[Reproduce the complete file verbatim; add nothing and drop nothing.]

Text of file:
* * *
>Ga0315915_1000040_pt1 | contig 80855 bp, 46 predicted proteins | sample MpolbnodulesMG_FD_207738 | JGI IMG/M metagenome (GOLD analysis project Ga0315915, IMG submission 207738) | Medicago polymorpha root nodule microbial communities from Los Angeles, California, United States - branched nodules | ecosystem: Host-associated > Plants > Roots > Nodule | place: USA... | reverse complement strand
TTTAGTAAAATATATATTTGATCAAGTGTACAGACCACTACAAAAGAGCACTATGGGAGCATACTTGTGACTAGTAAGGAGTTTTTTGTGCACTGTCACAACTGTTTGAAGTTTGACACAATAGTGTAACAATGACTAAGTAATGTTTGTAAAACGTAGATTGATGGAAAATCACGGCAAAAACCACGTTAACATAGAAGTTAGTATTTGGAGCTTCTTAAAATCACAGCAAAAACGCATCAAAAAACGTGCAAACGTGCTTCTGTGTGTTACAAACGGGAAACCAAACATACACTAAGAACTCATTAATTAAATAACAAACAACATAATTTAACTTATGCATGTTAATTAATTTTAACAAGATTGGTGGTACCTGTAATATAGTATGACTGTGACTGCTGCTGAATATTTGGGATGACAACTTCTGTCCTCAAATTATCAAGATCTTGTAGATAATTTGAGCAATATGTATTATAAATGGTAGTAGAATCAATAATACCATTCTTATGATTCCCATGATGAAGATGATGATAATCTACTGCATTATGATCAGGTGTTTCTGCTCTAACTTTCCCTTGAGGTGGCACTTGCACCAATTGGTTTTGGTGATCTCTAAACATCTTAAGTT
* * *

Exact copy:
>Ga0315915_1000040_pt1 | contig 80855 bp, 46 predicted proteins | sample MpolbnodulesMG_FD_207738 | JGI IMG/M metagenome (GOLD analysis project Ga0315915, IMG submission 207738) | Medicago polymorpha root nodule microbial communities from Los Angeles, California, United States - branched nodules | ecosystem: Host-associated > Plants > Roots > Nodule | place: USA... | reverse complement strand
TTTAGTAAAATATATATTTGATCAAGTGTACAGACCACTACAAAAGAGCACTATGGGAGCATACTTGTGACTAGTAAGGAGTTTTTTGTGCACTGTCACAACTGTTTGAAGTTTGACACAATAGTGTAACAATGACTAAGTAATGTTTGTAAAACGTAGATTGATGGAAAATCACGGCAAAAACCACGTTAACATAGAAGTTAGTATTTGGAGCTTCTTAAAATCACAGCAAAAACGCATCAAAAAACGTGCAAACGTGCTTCTGTGTGTTACAAACGGGAAACCAAACATACACTAAGAACTCATTAATTAAATAACAAACAACATAATTTAACTTATGCATGTTAATTAATTTTAACAAGATTGGTGGTACCTGTAATATAGTATGACTGTGACTGCTGCTGAATATTTGGGATGACAACTTCTGTCCTCAAATTATCAAGATCTTGTAGATAATTTGAGCAATATGTATTATAAATGGTAGTAGAATCAATAATACCATTCTTATGATTCCCATGATGAAGATGATGATAATCTACTGCATTATGATCAGGTGTTTCTGCTCTAACTTTCCCTTGAGGTGGCACTTGCACCAATTGGTTTTGGTGATCTCTAAACATCTTAAGTT